Release Day-REVIEW: Second Best Men- Fearne Hill

Second Best Men Book Cover Second Best Men
Fearne Hill
Gay Romance, LGBTQ Fiction
Nov 16, 2023

Two snowed-in men. 300 cows. And a mangy dog.
Tucked away down a rutted dirt track lives a grumpy dairy farmer.

He’s firmly in the closet. And he’s desperately lonely.

That farmer is me—Rob Langford. I have more meaningful conversations with my prize bull than people. Except, one snowy night, I stumble across a fancy car wedged into a ditch.

The driver needs my help.

He’s injured. Stranded. The snow lies two feet deep.

And over the next few days, I discover this quiet, thoughtful man doesn’t mind my run-down cottage and my lumpy old sofa. He's even quite tolerant of my smelly arthritic dog.

Strong. Handsome. Self-possessed.

A man who knows what he wants. In bed and out of it. And bizarrely, that thing is me.

But to be what he needs? I must step out of the shadows. And into his life.

Review By Ulysses Dietz

Member of the Paranormal Romance Guild Review Team

This is sort of a loose-ends romance—two characters that appear minimally in the Rossingley Series—but for all that is a greatly satisfying short read, emotionally and narratively. There’s Rob Langdon, the tenant dairy farmer on the Rossingley estate, the handsome, taciturn blond who troubled the earl’s Manny, Toby, in past books. Then there’s Evan, the would-be best man for Jay Sorrentino, whose fate would lead him in another direction.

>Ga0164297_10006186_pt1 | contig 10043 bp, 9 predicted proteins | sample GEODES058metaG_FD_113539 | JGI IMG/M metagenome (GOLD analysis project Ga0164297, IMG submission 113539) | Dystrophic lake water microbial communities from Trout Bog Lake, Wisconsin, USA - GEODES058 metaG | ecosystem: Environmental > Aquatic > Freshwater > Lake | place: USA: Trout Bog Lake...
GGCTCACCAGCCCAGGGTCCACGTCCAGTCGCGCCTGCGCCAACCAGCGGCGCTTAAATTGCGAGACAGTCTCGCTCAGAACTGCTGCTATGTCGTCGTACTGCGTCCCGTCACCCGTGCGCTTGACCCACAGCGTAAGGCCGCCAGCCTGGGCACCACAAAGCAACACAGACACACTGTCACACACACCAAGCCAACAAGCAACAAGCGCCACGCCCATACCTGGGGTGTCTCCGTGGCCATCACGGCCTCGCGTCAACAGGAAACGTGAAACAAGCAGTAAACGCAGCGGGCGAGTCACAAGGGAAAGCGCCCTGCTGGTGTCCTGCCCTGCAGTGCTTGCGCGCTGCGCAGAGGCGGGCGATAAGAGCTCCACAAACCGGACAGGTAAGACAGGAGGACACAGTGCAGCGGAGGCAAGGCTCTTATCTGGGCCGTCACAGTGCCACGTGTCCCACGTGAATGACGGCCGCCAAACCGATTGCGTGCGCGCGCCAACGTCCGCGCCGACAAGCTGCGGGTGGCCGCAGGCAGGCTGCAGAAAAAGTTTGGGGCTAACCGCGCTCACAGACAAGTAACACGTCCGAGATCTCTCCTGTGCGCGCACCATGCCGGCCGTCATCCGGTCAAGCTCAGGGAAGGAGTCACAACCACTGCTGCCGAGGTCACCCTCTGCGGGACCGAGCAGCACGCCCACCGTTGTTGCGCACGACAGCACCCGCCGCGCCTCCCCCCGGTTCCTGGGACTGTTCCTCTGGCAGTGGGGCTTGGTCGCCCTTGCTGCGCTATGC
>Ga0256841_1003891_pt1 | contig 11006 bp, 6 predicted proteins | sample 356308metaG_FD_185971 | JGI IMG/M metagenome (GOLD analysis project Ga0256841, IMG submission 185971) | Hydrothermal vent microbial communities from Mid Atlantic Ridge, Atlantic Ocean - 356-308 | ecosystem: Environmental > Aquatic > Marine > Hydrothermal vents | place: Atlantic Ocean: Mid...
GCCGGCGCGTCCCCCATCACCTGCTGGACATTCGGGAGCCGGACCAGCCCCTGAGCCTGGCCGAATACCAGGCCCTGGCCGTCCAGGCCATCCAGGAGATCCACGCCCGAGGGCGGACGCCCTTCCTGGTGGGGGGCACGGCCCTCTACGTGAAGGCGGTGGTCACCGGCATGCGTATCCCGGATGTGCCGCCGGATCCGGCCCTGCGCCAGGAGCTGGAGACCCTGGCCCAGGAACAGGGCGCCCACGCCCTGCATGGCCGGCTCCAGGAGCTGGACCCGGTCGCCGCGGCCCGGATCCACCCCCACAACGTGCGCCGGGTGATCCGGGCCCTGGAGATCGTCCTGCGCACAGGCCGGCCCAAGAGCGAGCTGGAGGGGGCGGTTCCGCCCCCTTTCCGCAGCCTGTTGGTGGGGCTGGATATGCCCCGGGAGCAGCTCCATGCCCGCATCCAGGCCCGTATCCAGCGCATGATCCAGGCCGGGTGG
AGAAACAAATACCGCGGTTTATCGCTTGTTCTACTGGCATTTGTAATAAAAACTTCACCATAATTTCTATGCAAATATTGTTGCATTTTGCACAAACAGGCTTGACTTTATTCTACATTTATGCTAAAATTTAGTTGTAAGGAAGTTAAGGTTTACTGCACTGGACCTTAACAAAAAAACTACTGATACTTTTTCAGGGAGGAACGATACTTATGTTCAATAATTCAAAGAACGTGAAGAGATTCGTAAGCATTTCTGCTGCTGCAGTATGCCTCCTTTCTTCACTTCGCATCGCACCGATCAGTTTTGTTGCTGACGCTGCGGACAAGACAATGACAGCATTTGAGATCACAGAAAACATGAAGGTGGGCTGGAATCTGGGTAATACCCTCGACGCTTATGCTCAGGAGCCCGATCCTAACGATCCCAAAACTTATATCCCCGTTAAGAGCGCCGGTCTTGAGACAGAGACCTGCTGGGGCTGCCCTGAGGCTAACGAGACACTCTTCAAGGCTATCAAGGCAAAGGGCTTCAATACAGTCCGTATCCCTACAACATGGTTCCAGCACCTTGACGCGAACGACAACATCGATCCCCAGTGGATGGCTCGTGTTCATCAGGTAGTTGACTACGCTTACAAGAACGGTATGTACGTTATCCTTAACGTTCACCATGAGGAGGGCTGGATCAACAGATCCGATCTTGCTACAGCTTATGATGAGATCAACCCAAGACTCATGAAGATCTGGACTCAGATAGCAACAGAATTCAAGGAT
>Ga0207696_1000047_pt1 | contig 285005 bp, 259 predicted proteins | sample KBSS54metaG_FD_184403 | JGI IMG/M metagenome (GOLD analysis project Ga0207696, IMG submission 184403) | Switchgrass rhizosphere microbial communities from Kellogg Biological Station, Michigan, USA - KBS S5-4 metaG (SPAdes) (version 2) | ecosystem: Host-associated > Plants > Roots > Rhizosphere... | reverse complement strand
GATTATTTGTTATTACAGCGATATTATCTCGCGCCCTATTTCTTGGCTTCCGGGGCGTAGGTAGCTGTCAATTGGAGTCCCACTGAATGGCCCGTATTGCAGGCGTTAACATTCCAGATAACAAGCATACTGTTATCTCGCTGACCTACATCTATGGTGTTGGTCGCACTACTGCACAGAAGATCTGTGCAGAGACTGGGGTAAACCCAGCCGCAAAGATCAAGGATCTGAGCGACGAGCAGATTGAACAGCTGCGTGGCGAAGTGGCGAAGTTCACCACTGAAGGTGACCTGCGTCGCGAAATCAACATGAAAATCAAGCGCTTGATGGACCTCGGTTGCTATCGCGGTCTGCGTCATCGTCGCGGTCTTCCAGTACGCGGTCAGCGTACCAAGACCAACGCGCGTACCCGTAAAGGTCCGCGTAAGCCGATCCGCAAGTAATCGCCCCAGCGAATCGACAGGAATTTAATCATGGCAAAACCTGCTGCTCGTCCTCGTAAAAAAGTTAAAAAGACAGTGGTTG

The focus of this story is Rob, the closeted 36-year-old dairy farmer, who is both deeply part of the Rossingley community and self-isolated from it. By not being able to come out in the village (in spite of a very gay earl), Rob has led a life alone—for all that he truly loves the farm his family has run for generations, right down to knowing each of his 300 cows by number.

When Rob arrives home on a snowy Boxing Day with his sister, he finds a fancy car off the road, its driver injured but conscious. Rob is the hero of the hour, and we learn a great deal (but not everything) about the mysterious, elegant Evan he pulls from the wrecked sedan.

This is a romantic comedy, with very little anxiety, but a generous dose of believable realism in bringing these two men together (about which I’ll say no more). What struck me, an elderly Kinsey 6 who could be father to both Evan and Rob, is that this is the story of two Kinsey 5’s, who somehow in the 21st century have managed to make themselves unhappy by trying to do what they think the world expects of them rather than look to their own truth. These are the kind of gay men who (again, for me, who came out 47 years ago because I had no choice) are endlessly frustrating, and yet Fearne Hill makes them understandable, likeable, sympathetic, and has her readers rooting for them almost from the first chapter.

The final, fairytale-like scene at Rossingley was beautifully handled. I loved every minute of it.

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